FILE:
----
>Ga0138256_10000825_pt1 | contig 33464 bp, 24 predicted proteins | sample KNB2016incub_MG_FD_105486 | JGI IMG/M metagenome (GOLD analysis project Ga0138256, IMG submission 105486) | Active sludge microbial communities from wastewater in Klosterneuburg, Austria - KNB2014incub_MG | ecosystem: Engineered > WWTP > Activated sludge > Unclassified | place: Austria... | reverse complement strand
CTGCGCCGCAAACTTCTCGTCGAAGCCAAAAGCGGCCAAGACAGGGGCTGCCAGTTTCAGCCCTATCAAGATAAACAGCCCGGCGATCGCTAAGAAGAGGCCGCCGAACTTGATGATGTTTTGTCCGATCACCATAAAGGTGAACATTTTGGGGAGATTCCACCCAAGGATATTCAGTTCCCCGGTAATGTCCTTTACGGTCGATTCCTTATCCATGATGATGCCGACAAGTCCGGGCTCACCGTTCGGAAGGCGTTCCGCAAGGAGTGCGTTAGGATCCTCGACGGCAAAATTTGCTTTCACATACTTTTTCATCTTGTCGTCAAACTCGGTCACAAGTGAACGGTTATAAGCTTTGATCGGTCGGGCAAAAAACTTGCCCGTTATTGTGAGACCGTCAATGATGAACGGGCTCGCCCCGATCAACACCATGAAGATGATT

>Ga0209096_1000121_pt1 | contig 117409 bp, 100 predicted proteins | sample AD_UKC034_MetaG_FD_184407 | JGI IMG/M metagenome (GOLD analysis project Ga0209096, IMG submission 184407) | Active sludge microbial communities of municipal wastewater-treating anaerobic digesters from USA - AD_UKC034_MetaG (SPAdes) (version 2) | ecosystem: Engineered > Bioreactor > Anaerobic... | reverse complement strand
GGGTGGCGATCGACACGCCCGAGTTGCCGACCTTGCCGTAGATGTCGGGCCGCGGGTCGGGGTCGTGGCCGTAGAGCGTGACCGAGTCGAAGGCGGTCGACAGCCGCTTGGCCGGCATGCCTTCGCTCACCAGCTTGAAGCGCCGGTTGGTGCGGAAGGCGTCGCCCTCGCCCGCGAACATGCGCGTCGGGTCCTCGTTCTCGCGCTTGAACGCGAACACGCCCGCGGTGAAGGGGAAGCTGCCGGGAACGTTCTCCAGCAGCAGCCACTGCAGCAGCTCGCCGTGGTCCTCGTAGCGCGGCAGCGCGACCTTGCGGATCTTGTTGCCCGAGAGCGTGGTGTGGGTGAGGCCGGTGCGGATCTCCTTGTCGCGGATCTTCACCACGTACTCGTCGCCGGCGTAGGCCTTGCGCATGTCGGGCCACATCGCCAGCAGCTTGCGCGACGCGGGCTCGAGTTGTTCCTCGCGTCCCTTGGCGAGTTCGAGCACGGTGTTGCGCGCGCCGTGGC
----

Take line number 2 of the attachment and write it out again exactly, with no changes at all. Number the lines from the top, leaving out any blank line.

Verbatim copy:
CTGCGCCGCAAACTTCTCGTCGAAGCCAAAAGCGGCCAAGACAGGGGCTGCCAGTTTCAGCCCTATCAAGATAAACAGCCCGGCGATCGCTAAGAAGAGGCCGCCGAACTTGATGATGTTTTGTCCGATCACCATAAAGGTGAACATTTTGGGGAGATTCCACCCAAGGATATTCAGTTCCCCGGTAATGTCCTTTACGGTCGATTCCTTATCCATGATGATGCCGACAAGTCCGGGCTCACCGTTCGGAAGGCGTTCCGCAAGGAGTGCGTTAGGATCCTCGACGGCAAAATTTGCTTTCACATACTTTTTCATCTTGTCGTCAAACTCGGTCACAAGTGAACGGTTATAAGCTTTGATCGGTCGGGCAAAAAACTTGCCCGTTATTGTGAGACCGTCAATGATGAACGGGCTCGCCCCGATCAACACCATGAAGATGATT